Being a California employer during the COVID-19 pandemic is overwhelming! Every week brings new COVID-19 developments, and a resulting scramble to digest the latest flood of COVID-19 information. Given the rapidly-changing dynamics, employers must remain constantly vigilant to keep in compliance with federal, state and local laws. The article below addresses a very recent change in the Los Angeles County COVID-19 benefit rules, as well as other cities and counties with independent COVID-19 benefits provisions.
First, some quick history:
The Families First Coronavirus Response Act (FFCRA) and California’s related COVID-19 supplemental paid sick leave law (AB 1867) both expired on December 31, 2020. A few days before the expiration date, on December 27, 2020, the ‘‘Consolidated Appropriations Act, 2021’’ (CAA) was passed.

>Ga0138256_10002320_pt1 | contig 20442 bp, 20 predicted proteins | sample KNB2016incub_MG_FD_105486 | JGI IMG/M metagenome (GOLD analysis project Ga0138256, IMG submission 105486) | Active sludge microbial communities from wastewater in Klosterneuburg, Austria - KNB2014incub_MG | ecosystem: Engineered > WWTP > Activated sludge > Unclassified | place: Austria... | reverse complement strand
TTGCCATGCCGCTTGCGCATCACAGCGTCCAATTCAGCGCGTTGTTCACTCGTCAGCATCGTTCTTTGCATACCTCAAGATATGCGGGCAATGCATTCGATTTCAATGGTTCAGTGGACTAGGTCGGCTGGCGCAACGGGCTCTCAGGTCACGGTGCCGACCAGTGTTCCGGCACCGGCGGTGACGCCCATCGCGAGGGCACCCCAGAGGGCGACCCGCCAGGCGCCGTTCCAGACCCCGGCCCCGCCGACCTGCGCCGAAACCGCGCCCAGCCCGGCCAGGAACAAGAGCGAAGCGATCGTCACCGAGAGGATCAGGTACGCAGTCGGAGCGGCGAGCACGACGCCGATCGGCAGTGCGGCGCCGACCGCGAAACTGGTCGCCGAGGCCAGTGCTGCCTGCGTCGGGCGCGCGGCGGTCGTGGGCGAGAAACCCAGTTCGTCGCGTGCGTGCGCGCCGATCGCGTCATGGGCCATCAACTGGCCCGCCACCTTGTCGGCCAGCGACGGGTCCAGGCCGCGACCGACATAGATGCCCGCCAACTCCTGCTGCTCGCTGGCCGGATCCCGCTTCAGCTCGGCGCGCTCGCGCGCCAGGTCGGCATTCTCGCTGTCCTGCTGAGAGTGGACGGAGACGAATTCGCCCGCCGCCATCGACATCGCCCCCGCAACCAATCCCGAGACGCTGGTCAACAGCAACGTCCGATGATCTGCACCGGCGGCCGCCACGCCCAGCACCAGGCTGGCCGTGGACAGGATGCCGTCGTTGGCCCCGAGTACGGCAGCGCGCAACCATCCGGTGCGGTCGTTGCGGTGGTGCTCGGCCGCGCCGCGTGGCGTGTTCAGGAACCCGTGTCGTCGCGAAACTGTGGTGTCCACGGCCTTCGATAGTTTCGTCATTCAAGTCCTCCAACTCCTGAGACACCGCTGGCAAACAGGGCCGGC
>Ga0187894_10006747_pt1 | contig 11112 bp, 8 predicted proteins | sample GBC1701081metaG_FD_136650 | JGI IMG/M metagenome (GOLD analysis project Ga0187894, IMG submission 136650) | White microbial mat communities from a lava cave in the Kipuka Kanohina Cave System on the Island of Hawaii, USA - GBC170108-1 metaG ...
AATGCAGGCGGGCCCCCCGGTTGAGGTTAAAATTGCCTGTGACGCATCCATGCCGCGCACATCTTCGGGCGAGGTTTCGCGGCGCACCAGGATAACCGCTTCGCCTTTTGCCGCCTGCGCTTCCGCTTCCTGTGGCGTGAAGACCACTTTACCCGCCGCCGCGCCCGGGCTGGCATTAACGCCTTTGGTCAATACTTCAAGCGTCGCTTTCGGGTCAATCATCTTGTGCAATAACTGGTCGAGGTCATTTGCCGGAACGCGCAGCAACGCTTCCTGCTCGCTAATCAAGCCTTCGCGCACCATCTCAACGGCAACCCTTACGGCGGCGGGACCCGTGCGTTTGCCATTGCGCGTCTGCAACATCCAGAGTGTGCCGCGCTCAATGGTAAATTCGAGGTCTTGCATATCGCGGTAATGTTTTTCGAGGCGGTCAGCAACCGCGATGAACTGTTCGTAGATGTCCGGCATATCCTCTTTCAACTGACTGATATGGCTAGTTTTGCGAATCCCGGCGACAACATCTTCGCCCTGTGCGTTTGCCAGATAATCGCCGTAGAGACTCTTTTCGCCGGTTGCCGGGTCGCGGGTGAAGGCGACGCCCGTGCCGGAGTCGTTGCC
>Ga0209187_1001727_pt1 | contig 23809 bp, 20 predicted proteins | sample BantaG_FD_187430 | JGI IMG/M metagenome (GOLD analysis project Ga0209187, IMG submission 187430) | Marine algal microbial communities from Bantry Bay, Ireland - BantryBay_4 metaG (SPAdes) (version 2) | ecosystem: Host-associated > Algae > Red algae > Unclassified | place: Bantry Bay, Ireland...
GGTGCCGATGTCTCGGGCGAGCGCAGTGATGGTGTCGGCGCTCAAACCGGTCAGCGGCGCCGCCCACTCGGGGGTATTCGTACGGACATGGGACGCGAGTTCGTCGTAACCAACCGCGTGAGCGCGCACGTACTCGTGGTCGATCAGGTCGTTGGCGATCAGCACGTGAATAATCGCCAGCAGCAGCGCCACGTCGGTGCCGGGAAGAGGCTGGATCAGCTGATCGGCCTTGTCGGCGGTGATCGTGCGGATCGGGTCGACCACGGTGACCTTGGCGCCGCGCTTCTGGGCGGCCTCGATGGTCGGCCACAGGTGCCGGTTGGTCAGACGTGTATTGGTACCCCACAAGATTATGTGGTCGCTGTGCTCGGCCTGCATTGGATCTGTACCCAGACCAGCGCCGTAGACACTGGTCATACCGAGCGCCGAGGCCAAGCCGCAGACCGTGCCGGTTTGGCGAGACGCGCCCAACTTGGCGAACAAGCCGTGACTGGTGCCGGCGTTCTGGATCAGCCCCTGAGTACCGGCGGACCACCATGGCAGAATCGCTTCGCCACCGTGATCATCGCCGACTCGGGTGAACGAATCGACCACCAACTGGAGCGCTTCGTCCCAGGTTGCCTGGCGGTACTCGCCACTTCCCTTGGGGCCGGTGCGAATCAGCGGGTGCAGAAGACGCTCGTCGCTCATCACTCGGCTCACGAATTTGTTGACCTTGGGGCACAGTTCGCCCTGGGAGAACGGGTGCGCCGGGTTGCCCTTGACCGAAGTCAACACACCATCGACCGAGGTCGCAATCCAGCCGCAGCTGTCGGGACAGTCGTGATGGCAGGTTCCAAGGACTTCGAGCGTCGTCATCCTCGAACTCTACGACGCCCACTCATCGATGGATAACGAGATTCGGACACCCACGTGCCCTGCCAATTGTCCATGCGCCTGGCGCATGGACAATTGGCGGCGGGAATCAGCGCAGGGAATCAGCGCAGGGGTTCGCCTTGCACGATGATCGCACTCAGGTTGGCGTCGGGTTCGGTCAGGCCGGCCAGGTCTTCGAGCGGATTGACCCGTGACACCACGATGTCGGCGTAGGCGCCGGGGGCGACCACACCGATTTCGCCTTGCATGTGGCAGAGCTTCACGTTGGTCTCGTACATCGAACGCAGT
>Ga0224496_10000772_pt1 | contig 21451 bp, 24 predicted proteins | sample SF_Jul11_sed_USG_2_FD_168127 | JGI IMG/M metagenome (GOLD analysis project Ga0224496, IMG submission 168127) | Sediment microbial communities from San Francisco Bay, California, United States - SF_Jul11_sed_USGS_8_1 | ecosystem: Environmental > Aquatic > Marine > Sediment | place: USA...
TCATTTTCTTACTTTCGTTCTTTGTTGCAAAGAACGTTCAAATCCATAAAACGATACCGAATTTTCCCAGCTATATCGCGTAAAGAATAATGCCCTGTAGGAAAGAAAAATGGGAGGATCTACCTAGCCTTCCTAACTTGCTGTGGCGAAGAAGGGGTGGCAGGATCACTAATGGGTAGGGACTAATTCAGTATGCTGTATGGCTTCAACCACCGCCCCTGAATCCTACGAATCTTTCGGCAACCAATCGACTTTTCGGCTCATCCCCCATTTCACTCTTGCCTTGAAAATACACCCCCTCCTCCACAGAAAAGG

The CAA grants employers the option of voluntarily continuing to offer FFCRA benefits to otherwise eligible employees from January 1, 2021, through March 31, 2021. It also continues the corresponding tax benefit for employers who opt to continue providing FFCRA. More details about the voluntary FFCRA and tax benefit extension can be found in our article here https://www.lightgablerlaw.com/legal-updates/20/1228/. The IRS FAQs on FFCRA tax benefits can be found here.
In addition to the state and federal COVID-19 benefit laws referenced above, LightGabler has continually cautioned employers to closely monitor local city and county ordinances that could create an additional layer of compliance requirements, depending on a business’s specific location or the location where remote employees might be working.